Overall story was okay narration was subpar. There were a lot of blank spaces and I don't know if this is due to the writing order the narration it just made it a little distracting. Maybe was a good story it was a little predictable. Worth it if you're a fan of the series but not if you're just getting into the series.
Would you listen to Kissin' Tell again? Why?
Another great installment from the master of her craft, Lorelei James. After listening to the previous book in the series -Cowboy Casanova- I was a little concerned that (as it wasn't my favorite) the good stuff had taken it's course. I am so glad to be wrong!
Georgia meets, Tell the cowboy, as she is doing publicity around town for some events. She and Tell have known each other since high school. Where Tell felt that Georgia had taken advantage of him by asking for his homework etc.
Tell is wary of Georgia coming back to town. It was bad enough when they were in high school but she comes in with the plan.
These are so much fun that I don't want to spoil it for you by revealing too much. There is some hot action. There is a lot of give-and-take and several misunderstandings that result in a bit of dialogue.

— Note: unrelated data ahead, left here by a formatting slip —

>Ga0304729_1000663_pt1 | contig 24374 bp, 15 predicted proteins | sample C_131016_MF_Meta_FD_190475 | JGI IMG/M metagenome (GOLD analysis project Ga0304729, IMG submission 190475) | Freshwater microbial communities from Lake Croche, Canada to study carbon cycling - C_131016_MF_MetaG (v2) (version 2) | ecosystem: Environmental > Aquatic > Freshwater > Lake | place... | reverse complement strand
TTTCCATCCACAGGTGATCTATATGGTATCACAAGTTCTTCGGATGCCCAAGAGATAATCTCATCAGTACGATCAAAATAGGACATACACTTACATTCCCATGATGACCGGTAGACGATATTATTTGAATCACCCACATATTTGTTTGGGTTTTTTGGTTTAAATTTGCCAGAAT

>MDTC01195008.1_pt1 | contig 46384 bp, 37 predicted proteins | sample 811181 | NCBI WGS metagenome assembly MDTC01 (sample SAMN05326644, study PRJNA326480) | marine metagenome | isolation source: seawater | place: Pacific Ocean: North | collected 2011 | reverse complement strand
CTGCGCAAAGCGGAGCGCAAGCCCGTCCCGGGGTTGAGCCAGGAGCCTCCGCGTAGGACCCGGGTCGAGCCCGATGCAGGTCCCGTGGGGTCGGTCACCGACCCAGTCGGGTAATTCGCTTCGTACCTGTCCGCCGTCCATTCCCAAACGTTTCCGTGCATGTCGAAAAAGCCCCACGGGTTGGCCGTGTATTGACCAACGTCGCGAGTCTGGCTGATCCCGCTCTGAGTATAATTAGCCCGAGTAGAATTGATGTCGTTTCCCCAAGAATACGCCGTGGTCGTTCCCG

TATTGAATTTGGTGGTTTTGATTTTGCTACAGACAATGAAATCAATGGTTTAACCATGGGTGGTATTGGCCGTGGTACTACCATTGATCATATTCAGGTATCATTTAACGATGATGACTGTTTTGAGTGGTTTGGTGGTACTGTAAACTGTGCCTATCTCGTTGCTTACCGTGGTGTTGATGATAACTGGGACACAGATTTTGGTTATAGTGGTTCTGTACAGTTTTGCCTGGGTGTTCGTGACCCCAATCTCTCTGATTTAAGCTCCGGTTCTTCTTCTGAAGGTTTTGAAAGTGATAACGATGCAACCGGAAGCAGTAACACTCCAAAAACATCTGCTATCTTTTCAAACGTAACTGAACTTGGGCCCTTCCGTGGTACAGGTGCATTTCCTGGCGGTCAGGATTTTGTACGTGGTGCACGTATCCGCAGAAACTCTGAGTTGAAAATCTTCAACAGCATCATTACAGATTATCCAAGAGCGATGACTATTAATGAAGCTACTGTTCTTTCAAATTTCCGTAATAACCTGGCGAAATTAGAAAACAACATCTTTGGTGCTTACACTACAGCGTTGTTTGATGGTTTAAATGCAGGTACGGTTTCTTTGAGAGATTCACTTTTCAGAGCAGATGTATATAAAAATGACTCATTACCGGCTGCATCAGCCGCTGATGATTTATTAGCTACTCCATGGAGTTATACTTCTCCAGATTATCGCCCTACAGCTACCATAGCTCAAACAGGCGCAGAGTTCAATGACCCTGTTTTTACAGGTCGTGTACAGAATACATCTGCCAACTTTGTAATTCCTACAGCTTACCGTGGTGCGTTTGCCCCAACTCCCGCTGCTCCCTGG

Rebecca Estrella is what she is and does what she does. I have to listen to her at 1.25X-1.5X speed, it makes it a little bit better.
There are enough twists and turns. I'm still confused as to who this guy is and his relationship to the Mckays. I think he is a first cousins with the original (C & K) Mckays that we were introduced in the beginning and early books in the series,.
This book is pure romance and seduction with lots of bad words and many descriptions of intimacy.
Credit worthy/: I have enjoyed the series and I believe I bought this the day came out on audio. I'm completely content with my purchase.
1 of 2 people found this review helpful
Another unromantic story about controlling cowboys, this one featuring Tell McKay, who was sweet & normal most of the time. However, Tell believed he was entitled to slap his girlfriends whenever he wanted and force sex regardless of whether she was interested.
Tell reconnected with Georgia right before their 10 year high school graduation. Georgia was used to being emotionally abused by her father and physically abused by her ex-husband. So unfortunately Tell seemed like a prize when he only battered her on occasion.
Tell was part of the McKay ranching clan of domineering men who believed that hitting women is an acceptable part of sex and marriage. Bizarrely, McKay women have been trained to accept pain & humiliation as the price for having hunky husbands and active sex lives.
The plot was a tired rerun: sexy, overbearing cowboy meets beautiful, spineless woman. Georgia fell in love with Tell, allowing him to strip away her self-respect and dignity. While not as bad as his brother Ben, who enjoys hurting women with bull whips, Tell was still a violent and self-absorbed jerk, not a romantic hero.
I did not enjoy Kissin' Tell, since I find books endorsing the physical and sexual abuse of women totally offensive, even in the most subtle forms.
2 of 9 people found this review helpful